Facebook VP Says There Aren’t Any Plans to Release a Quest Pro or Quest 3 in 2021

Illustration for article titled Facebook VP Says There Aren't Any Plans to Release a Quest Pro or Quest 3 in 2021

Photo: Sam Rutherford

Despite dropping hints that Facebook could be working on a new more powerful VR headset, Facebook VP Andrew Bosworth made it clear recently that the company doesn’t have any plans to release a Quest Pro or Quest 3 headset anytime this year.

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The subject of a new headset from Facebook came up recently during a podcast (recorded by UploadVR here) hosted by Facebook Reality Labs vice president Andrew Bosworth and Oculus CTO John Carmack where Bosworth admitted that even though he had previously mentioned the possibility of a more sophisticated Quest Pro headset, he wanted to make it clear that no such device is coming anytime soon.

When asked about future headsets from Facebook, Bosworth said “People are also asking about the Quest 3, which doesn’t exist yet, and everyone who is listening to us who is a reporter there isn’t a Quest 3, there’s only a Quest 2, but I did hint at an AMA earlier this year about Quest Pro because we do have a lot of things in development where we want to introduce new functionality to the headset along the kinds that people theorize that we would want to introduce, and that’s a little ways off still. It’s still not gonna happen this year.”

Bosworth then capped off the podcast by saying “For those who are curious, Quest 2 is going to be in the market for a while – for a long while, and it’s gonna be, you know, I think the best bet for the most accessible way to get into VR and have a great experience.”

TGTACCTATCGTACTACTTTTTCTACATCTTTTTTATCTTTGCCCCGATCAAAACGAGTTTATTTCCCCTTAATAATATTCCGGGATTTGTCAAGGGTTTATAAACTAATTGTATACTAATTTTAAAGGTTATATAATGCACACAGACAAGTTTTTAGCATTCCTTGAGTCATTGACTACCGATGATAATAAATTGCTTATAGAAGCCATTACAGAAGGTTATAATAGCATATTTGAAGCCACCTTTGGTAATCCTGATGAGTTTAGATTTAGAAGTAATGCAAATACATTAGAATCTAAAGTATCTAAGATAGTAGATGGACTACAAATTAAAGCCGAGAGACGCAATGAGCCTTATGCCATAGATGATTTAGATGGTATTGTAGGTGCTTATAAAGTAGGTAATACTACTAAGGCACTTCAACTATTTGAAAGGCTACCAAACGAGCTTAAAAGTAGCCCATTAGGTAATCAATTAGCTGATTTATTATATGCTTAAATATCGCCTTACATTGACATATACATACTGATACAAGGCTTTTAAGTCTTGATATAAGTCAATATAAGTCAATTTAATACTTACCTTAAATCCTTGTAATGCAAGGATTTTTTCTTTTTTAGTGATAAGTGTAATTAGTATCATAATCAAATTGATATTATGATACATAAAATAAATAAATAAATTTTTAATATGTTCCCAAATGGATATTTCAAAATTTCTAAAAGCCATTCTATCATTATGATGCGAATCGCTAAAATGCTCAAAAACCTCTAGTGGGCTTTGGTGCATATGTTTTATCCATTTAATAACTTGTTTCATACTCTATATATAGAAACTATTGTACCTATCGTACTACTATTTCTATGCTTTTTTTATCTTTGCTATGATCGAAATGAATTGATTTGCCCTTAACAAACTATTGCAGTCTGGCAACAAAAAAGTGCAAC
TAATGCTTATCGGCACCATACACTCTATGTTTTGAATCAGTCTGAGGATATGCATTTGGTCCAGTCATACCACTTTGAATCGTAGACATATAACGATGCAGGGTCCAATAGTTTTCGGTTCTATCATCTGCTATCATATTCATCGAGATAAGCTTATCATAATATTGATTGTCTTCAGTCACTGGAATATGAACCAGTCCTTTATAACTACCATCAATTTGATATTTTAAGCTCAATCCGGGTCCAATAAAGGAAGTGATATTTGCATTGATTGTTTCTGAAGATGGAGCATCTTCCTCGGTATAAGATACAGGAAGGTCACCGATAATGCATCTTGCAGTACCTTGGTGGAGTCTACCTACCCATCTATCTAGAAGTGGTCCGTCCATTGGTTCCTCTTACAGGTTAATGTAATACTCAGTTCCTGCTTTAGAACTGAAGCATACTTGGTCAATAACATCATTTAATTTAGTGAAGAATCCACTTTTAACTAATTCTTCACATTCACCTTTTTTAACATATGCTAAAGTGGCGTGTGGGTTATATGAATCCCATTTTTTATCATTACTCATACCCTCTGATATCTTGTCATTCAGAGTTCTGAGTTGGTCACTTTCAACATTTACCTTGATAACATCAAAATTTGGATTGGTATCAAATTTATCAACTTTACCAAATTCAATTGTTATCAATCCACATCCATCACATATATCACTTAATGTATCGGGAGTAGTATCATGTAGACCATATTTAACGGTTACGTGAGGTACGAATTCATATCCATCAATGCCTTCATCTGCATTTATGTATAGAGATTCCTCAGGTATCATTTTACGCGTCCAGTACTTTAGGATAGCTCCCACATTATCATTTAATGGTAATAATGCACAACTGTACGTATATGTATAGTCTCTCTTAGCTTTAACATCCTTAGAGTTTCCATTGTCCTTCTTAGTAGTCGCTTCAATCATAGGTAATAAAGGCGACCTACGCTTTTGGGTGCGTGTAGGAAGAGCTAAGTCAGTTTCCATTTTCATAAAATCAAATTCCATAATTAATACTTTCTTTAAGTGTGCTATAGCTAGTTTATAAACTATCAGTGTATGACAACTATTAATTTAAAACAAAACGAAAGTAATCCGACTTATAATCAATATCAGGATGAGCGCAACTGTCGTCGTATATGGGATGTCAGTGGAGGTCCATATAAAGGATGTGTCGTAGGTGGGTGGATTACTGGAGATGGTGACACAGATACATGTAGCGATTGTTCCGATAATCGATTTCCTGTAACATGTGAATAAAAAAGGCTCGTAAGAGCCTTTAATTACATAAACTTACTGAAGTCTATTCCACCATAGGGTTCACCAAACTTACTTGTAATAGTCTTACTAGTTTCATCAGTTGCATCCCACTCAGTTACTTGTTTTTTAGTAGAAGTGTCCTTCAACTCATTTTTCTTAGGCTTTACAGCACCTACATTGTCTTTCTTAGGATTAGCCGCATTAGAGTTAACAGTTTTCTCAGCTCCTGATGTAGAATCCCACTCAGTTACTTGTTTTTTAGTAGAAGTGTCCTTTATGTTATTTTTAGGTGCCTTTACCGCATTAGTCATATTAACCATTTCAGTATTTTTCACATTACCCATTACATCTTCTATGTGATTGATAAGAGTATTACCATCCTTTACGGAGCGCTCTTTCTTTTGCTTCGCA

Renewed speculation about Facebook’s plans for future VR hardware has recently been spurred on by the release of the Resident Evil 4 VR remake, which doesn’t run on the original Quest and is the first new title made exclusively for the Oculus Quest 2. This caused a small panic among Quest 2 owners regarding Facebook’s long-term support of its current flagship VR headset, which originally came out back in the fall of 2020.

So far, both Facebook and Oculus developers have been rather slow to begin pulling support for the original Quest, with Bosworth claiming that there are over a million people still using Facebook’s last-gen headset. However, with Facebook having designated both the original Quest and the Rift S as products that have reached end-of-life, it’s pretty clear that the Quest 2 is Facebook’s flagship headset for both mobile and desktop VR experiences for the foreseeable future.

Thankfully—with Oculus having recently announced new features for the Quest 2 including support for native wireless VR streaming (called Oculus Air Link), improved productivity features, and faster 120Hz refresh rates—it seems there’s plenty of room to continue improving Facebook’s current VR goggles without the need for all-new hardware.